Education sector in England braced for 25% cuts
Like many other government departments, education in England is facing a 25% cut over four years.
Although the chancellor has raised hopes that it might be spared the full hit, there are no guarantees and any special treatment will be dependent on other areas taking bigger cuts.
"If, over the coming couple of months, we can find further savings in the welfare budget, then we can bring that 25% number down," George Osborne told the BBC's Today programme.
"In the end, that is the trade-off not just between departments but also between the very large welfare bill and the departmental expenditure bill."
However, the only departments where spending is ring-fenced are health and overseas aid.
Officials at the Department for Education say "tough decisions" will be taken - although details will only be revealed in the next Comprehensive Spending Review this autumn.
It potentially leaves several months of uncertainty, although ministers will "set out their priorities" in the meantime, say officials.
Education Secretary Michael Gove announced some cuts earlier this month, including the abolition of two quangos: the General Teaching Council for England and Becta - a government agency which promoted the use of new technology in schools and colleges.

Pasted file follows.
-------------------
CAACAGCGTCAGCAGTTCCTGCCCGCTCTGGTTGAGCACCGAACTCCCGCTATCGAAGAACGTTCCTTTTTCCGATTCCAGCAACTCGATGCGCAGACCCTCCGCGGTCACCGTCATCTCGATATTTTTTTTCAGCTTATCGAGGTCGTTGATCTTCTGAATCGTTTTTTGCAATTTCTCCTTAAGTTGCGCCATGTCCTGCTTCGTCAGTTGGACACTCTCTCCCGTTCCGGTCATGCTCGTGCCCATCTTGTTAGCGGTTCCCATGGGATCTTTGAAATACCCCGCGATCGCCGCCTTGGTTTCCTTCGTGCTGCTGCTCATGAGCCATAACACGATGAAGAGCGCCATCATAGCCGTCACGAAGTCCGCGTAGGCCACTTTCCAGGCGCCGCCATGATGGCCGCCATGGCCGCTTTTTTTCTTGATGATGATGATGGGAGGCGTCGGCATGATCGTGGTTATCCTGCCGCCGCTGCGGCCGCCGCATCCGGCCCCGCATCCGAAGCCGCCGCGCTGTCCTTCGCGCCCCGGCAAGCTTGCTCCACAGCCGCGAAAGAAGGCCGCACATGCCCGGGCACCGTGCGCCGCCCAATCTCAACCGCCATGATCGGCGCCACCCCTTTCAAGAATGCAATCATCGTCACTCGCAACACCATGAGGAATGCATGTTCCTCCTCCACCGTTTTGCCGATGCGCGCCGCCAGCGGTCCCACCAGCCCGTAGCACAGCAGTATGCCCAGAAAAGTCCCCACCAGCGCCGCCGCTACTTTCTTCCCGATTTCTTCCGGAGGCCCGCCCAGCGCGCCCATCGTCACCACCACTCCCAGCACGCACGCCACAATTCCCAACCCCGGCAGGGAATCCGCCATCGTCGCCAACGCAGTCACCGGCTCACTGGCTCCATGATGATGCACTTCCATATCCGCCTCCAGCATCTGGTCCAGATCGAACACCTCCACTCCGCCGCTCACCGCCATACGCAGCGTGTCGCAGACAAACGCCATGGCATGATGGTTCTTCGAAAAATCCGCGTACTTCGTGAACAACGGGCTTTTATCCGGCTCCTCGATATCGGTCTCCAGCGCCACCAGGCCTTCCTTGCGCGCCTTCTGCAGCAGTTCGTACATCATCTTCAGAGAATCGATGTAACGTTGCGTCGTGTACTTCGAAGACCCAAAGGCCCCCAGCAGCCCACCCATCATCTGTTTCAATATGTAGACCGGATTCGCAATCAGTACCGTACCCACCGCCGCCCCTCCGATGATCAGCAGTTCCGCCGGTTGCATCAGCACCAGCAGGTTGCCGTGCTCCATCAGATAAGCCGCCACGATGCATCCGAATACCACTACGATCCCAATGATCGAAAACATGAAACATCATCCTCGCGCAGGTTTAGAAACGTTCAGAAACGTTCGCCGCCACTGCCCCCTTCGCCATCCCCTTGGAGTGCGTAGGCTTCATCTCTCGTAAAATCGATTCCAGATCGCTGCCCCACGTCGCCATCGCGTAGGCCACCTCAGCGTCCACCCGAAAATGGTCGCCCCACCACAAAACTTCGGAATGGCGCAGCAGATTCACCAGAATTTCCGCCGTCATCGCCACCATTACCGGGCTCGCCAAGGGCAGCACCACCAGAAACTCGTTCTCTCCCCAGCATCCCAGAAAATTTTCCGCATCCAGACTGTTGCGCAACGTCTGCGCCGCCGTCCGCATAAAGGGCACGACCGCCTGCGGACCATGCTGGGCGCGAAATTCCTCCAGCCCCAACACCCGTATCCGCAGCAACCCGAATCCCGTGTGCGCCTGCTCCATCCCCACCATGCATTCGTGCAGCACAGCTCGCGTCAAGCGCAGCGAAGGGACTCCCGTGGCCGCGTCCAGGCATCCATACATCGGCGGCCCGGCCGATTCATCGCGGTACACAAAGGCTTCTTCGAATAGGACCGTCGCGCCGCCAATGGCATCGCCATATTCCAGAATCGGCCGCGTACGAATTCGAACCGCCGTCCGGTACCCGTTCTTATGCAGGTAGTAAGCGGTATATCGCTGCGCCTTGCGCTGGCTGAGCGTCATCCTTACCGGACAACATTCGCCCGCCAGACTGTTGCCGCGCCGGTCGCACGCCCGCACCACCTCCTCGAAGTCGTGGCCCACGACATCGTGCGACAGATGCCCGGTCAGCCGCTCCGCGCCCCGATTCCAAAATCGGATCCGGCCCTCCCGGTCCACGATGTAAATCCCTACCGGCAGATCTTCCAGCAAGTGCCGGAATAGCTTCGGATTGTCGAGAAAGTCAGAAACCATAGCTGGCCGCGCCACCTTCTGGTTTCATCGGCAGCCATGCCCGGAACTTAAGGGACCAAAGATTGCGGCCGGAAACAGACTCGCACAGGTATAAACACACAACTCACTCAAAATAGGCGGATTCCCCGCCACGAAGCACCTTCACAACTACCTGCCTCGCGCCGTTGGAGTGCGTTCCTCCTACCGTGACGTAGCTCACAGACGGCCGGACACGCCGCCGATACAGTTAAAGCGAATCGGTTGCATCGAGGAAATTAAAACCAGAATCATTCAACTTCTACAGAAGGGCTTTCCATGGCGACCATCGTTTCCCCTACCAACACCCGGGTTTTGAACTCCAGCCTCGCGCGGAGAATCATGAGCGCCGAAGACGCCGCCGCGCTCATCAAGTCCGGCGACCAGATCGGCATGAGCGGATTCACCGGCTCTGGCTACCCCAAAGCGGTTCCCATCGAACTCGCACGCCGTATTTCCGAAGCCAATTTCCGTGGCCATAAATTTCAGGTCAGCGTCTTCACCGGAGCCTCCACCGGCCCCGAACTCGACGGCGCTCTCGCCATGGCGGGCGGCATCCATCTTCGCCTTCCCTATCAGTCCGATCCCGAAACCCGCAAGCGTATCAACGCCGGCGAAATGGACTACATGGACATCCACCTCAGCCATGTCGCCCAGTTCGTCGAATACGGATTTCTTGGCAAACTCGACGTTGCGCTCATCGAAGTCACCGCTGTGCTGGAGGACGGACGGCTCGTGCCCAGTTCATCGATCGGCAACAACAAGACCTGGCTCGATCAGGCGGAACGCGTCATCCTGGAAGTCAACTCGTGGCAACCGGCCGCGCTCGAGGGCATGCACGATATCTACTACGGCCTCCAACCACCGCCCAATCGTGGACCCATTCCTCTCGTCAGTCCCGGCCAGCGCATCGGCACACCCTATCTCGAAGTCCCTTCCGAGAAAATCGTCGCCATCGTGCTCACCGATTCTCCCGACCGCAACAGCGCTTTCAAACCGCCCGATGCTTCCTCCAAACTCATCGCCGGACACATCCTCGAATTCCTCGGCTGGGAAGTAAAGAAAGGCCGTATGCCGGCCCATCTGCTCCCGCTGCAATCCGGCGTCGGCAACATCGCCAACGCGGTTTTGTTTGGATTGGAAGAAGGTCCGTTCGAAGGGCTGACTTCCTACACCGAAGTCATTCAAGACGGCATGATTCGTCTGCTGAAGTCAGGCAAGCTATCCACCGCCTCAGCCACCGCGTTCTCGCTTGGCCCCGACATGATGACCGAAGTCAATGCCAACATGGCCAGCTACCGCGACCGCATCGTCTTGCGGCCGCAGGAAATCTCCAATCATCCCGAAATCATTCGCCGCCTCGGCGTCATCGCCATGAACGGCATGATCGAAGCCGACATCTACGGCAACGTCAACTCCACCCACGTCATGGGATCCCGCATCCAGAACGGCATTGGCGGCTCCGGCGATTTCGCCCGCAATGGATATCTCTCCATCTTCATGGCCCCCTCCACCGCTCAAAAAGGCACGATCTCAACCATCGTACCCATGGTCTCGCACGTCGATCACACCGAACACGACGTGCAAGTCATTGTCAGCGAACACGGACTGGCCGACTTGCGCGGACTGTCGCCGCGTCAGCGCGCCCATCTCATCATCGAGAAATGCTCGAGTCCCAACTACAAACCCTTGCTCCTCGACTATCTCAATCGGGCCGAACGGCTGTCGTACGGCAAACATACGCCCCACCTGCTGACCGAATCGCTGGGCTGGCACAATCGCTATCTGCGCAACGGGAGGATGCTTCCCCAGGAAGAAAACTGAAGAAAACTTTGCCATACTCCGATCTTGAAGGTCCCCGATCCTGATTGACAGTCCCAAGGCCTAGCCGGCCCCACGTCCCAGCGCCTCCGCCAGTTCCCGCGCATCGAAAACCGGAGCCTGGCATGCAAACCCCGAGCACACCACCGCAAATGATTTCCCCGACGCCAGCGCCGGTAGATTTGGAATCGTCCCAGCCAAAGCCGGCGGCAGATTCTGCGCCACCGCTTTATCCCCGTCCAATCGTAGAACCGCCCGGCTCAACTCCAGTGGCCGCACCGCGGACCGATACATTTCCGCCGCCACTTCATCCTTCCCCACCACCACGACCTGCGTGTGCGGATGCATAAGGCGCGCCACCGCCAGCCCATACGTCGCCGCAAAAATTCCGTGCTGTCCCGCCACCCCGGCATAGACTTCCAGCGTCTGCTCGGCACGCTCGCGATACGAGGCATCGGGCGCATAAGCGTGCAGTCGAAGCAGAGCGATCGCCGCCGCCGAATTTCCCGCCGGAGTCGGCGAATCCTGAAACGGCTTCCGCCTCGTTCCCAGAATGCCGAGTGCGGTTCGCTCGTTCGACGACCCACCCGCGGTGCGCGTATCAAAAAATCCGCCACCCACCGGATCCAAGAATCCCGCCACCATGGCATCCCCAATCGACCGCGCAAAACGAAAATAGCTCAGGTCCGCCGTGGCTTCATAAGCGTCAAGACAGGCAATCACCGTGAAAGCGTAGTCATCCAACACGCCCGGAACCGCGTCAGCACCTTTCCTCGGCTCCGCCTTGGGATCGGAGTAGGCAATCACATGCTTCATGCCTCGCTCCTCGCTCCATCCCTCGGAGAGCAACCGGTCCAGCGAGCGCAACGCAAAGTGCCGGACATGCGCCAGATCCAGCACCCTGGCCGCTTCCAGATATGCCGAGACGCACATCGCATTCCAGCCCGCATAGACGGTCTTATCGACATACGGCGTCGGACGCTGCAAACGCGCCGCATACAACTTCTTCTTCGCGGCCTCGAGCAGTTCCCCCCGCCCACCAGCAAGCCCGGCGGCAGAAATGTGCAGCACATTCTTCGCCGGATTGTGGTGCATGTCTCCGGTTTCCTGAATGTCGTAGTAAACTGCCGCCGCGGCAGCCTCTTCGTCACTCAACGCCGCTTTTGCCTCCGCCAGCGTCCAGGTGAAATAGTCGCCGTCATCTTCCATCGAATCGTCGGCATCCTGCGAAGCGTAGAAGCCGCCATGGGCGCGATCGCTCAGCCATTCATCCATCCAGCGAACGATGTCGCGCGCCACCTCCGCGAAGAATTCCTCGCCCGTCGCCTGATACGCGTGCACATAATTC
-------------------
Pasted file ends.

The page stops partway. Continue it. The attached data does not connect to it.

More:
Higher education is already facing spending cuts of hundreds of millions of pounds.
Further cuts are expected to follow the publication of the Comprehensive Spending Review and the Browne review into the funding of higher education.
Ministers announced last month that "front line" spending for schools would be protected for this year.
About three-quarters of spending at the Department for Education goes on schools - though not all directly; some is attached to particular schemes.
This amount also includes capital spending and the Building Schools for the Future programme (BSF), which has funded, with private sector involvement, the building of new schools and buildings across England.
Labour had planned to spend £6.5bn on investment in school buildings in 2009-10, as part of programmes such as BSF and the Primary Capital Programme.
But officials in the Department for Education are now taking a "detailed look" at BSF and the capital programme and an announcement is "expected shortly" they say.
Leader of the Commons Sir George Young told MPs on Thursday that ministers should update MPs on the programme next week.
Mr Gove has pledged to look at every new school project to make sure it offers value for money.
Building contractors and local councils, many with contracts in the balance and school places to plan, are nervously waiting for this announcement
The Conservatives, in opposition, had said the BSF programme was bureaucratic and over-centralised.
They believe generally that too much money is wasted on bureaucracy and "big government" and want to scale back the state.
The cuts, when they come, are bound to reflect that.
Figures published for 2008/09 showed the then Department for Children, Schools and Families had a total spend of £63,180 billion.
Almost £11 billion of that was the teachers' pension scheme - spending over which the department itself has no control.